How can you best prepare for getting back into singing without damaging your voice?
If you’ve not been singing regularly over the long break, you might feel that your voice has gone rusty. Just to reassure you: your singing voice is still there, it might just need a bit of coaxing out!
Here are some handy hints.
don’t expect to pick up where you left offIf you’ve not been singing much, then you may find that your range has decreased a little and you may have less power than you did a few months ago. Don’t worry though, just like when you’ve not exercised for a while, you’ll eventually be back to where you were
ease in slowlyDon’t jump straight in and start singing huge power ballads or belting out your favourite musical theatre numbers or start back at choir singing at full volume. Again, like exercise, if you’ve not used muscles for a while, you need to ease into things gently or you might do some damage.
prepare beforehandSince you may not have sung for a while it’s worth preparing yourself before you go back to choir so you can hit the ground running.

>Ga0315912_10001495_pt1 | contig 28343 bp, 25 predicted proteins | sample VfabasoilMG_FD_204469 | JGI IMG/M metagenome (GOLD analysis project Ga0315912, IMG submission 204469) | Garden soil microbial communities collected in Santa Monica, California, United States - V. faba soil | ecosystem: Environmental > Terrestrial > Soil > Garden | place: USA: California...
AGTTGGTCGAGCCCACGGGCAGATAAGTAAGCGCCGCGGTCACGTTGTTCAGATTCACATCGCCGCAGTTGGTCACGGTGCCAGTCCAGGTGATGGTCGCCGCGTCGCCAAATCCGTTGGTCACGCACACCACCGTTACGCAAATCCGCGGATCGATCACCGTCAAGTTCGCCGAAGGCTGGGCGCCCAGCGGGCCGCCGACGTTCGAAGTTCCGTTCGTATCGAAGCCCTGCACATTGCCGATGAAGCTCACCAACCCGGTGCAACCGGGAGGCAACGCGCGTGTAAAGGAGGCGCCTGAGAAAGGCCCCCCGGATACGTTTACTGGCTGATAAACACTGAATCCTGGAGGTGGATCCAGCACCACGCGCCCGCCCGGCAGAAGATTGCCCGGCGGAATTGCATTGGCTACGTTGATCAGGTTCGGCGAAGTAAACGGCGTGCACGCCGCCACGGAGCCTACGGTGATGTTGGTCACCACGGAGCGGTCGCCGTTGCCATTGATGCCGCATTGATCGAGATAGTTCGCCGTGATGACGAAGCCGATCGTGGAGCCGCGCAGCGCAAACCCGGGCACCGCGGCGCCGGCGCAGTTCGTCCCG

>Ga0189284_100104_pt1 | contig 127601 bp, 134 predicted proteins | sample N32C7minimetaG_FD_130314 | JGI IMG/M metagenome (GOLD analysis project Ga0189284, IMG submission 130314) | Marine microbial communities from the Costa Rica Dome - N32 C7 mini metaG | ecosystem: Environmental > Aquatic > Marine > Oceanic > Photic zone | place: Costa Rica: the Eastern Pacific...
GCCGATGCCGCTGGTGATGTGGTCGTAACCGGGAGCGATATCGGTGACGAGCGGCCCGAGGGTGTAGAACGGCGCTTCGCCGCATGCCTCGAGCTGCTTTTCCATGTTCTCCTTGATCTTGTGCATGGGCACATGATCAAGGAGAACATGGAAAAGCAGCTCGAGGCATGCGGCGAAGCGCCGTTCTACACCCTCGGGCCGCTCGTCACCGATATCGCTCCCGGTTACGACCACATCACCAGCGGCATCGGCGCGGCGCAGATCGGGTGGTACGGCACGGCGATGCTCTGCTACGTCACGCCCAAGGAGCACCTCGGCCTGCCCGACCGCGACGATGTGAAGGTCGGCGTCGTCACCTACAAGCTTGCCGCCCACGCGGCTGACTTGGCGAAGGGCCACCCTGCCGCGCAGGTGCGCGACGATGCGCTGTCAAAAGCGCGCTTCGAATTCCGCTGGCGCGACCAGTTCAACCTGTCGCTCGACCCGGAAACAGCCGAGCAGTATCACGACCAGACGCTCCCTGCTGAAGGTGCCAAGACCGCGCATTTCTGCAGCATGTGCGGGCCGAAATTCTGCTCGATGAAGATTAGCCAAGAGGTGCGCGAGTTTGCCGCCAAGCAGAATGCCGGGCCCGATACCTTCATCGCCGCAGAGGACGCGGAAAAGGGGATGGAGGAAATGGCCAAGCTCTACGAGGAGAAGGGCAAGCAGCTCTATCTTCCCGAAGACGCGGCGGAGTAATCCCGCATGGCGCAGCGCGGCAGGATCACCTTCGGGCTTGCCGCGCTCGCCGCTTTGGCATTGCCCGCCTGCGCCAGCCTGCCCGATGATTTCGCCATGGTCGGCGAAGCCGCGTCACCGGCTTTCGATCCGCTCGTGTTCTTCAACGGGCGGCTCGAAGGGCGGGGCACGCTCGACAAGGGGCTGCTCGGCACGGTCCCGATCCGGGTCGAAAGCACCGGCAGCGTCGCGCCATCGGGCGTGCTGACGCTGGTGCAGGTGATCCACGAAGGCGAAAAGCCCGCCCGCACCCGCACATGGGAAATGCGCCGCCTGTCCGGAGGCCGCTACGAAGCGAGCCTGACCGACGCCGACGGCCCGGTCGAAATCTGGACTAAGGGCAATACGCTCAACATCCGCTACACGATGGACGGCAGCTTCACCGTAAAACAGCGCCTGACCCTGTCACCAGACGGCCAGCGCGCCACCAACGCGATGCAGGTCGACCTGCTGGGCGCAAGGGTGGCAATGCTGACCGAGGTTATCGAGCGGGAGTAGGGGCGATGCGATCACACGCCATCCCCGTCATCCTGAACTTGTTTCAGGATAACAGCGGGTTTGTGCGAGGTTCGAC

- do some gentle humming;
- try out familiar warm ups from choir;
- play gently with your voice in the shower: sirens up and down are good;
- start with just a few minutes each day and build from there;
- sing through some songs that you know well that are in the middle of your range;
- if it hurts, STOP!
- don’t panic if your voice gets tired or starts to crack – just ease back a little, be quieter and gentler and don’t sing for so long. Build gently and be patient.
be on time when choir starts backMake an effort to get to the first choir session back on time so you can fully participate in the warm up. If your choir leader is worth their salt, they will have devised a warm up routine that helps all the singers ease back into things after the long break. It may well be a longer than usual warm up, but will be well worth it.
Your voice will be back where it was in no time and it will be like the long break never happened. Enjoy your next season of singing!